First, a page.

Penn State has a uniform Title IX Protocol for all of their campuses. While the University keeps a Code of Conduct for non-sexual based offenses, the Title IX Protocol is used for instances of sexual misconduct or gender-based aggression. When a report is made against a student, there is a specialized protocol for presenting a student with charges and the potential sanctions that may result if they are held responsible.
Penn State Title IX Protocols
When a student is reported for a Title IX violation, they may be subjected to certain interim action from the University while the investigation is pending. These measures may include temporary suspension, a change in class schedule, loss of housing, and potential restriction from attendance to events or classes. "no contact orders" and interim suspensions can also be imposed. The person who initiated the report will be known as the "complainant," while the student facing Title IX charges will be known as the "respondent." Both complainant and respondent may need to provide information to the investigator during the Penn State Title IX disciplinary process. After information has been gathered an "Investigative Packet" will be forwarded to both complainant and respondent that contains the results of the investigation and whether or not it is necessary to pursue action. They are then given five (5) days to respond to the information within the packet. The respondent may agree or contest the charges, if the matter is contested, it will proceed to a hearing.
Hearings will be held and decided upon by a Title IX Decision Panel. The panel will convene after a period of five (5) business days of review of the information within the Investigative Packet. The panel will first hear the report from the investigator. Both parties will have an opportunity to address the panel personally, following the investigator's presentation. Both parties will also be able to be a witness to the opposing party's interactions with the panel. Parties will not be able to directly cross-examine one another, however, they may submit questions to the panel for the panel to present to the opposing party. After the panel believes enough has been heard, they will retire for private deliberations and to make a decision of "responsible" or "not responsible." Deliberations will be done using the standard of a "preponderance of evidence."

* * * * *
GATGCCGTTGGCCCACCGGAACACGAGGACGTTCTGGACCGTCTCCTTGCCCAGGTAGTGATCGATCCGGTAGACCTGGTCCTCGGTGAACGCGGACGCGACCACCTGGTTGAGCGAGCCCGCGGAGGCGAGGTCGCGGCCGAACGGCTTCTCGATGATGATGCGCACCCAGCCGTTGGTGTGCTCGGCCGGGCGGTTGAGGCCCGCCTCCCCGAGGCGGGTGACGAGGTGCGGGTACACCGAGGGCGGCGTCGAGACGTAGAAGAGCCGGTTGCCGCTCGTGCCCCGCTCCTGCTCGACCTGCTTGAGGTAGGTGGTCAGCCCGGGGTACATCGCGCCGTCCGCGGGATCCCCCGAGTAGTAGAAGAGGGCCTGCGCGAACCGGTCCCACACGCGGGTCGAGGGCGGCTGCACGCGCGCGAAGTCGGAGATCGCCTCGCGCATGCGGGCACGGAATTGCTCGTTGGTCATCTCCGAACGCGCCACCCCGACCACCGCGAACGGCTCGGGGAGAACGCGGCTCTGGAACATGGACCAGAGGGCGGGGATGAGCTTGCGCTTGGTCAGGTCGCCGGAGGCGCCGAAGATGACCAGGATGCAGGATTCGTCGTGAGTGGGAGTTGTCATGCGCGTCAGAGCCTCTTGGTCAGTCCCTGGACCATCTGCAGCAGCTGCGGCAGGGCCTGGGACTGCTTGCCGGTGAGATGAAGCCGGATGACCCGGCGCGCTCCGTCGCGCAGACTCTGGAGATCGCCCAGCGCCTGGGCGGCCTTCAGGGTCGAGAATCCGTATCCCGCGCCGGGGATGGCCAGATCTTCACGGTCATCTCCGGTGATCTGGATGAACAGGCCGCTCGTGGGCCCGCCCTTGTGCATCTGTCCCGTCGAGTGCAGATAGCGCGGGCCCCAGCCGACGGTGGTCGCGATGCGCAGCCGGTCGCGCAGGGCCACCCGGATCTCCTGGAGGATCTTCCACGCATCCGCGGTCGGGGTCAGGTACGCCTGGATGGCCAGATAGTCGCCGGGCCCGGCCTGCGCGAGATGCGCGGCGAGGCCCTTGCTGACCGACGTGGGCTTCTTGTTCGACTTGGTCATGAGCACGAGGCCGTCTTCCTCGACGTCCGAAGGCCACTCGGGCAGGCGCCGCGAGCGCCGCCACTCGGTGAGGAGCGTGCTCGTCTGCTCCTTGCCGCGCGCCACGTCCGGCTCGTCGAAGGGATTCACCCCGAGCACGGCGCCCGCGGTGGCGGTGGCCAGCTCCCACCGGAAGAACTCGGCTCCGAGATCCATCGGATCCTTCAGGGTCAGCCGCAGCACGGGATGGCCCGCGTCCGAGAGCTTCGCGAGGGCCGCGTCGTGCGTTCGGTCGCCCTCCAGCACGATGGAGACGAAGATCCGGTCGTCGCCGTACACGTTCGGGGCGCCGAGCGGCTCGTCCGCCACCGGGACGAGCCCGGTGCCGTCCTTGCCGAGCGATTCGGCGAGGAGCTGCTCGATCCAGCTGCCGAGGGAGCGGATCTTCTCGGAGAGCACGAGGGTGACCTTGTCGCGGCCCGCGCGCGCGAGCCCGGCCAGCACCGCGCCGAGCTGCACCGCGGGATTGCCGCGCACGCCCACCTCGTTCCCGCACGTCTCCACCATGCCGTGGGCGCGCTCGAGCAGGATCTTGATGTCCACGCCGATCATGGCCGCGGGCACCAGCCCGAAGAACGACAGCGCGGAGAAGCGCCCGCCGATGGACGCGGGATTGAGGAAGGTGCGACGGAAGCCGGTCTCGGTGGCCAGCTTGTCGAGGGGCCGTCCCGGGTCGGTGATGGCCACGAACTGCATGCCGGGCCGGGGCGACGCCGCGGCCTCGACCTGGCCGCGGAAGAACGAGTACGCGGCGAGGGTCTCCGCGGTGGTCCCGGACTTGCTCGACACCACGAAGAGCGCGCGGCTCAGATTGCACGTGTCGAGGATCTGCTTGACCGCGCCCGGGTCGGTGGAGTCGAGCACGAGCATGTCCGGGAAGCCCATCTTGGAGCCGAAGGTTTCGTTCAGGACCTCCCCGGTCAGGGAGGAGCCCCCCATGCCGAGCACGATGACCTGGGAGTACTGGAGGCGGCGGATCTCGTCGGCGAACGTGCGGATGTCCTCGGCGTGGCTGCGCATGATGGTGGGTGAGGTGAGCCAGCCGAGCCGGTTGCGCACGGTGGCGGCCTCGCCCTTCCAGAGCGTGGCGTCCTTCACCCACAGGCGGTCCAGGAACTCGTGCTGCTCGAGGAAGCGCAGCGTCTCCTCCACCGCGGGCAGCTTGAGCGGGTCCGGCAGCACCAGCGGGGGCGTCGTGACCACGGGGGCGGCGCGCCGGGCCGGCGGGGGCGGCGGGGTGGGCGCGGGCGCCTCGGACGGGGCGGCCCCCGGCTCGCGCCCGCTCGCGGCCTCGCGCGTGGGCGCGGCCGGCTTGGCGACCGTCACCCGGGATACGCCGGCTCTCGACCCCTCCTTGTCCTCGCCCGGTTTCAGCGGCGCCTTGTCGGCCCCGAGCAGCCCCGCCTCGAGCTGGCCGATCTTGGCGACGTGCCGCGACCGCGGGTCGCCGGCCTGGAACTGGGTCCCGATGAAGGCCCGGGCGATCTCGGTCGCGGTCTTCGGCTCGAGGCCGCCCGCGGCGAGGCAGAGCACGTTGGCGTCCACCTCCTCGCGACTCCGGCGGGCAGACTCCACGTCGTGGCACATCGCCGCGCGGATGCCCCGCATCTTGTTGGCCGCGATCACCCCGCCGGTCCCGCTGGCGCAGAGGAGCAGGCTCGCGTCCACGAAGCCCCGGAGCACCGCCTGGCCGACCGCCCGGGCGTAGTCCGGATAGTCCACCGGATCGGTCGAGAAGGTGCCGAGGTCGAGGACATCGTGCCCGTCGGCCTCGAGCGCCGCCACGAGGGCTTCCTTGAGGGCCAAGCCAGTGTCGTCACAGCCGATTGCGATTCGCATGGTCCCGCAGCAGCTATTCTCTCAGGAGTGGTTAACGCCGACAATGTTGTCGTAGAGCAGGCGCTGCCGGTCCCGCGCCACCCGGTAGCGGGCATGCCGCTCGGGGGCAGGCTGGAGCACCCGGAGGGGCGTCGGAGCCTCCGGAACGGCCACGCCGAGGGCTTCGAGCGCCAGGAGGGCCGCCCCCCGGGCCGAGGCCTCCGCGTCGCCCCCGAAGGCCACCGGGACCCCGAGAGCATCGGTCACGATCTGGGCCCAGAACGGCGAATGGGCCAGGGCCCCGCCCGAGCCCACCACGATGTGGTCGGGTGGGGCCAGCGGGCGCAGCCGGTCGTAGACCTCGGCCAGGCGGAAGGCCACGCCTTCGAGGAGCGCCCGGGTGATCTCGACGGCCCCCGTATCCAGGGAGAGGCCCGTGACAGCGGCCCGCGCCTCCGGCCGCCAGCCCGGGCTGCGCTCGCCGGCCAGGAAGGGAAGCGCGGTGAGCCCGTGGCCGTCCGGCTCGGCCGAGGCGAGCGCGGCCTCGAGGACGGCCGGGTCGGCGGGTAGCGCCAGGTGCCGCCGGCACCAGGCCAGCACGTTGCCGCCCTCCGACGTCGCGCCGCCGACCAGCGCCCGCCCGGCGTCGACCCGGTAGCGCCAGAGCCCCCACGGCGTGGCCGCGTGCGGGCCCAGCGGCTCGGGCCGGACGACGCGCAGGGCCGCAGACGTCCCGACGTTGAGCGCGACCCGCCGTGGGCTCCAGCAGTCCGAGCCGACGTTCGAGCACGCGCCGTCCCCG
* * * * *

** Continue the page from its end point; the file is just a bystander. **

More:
At hearings, both parties are entitled to the presence of an advisor. This advisor should be an attorney. Title IX violations are at a much more serious level than normal code violations are and are more likely to jeopardize a student's future; both academic and professional. Attorneys can offer students insight into courtroom tactics such as evidence presentation and methods of cross-examination. An attorney can also ensure the integrity of the Title IX investigation and disciplinary proceedings at Penn State is upheld, and that an accused student's rights and interests are protected throughout the process. If any additional adverse consequences result after the initial reporting of the sexual misconduct allegations at Penn State, an attorney can serve as an accused student's legal guide.
Penn State Title IX Appeals
In the event of an unfavorable outcome from a hearing, students are entitled to an appeals process. Appeals must be made within five (5) business days, however, for Title IX cases, appeals may only be made when the sanctions of suspension or expulsion are the potential consequences. Appeals must be on the grounds of a deprivation of rights, unfair sanctioning, or new evidence to change the outcome.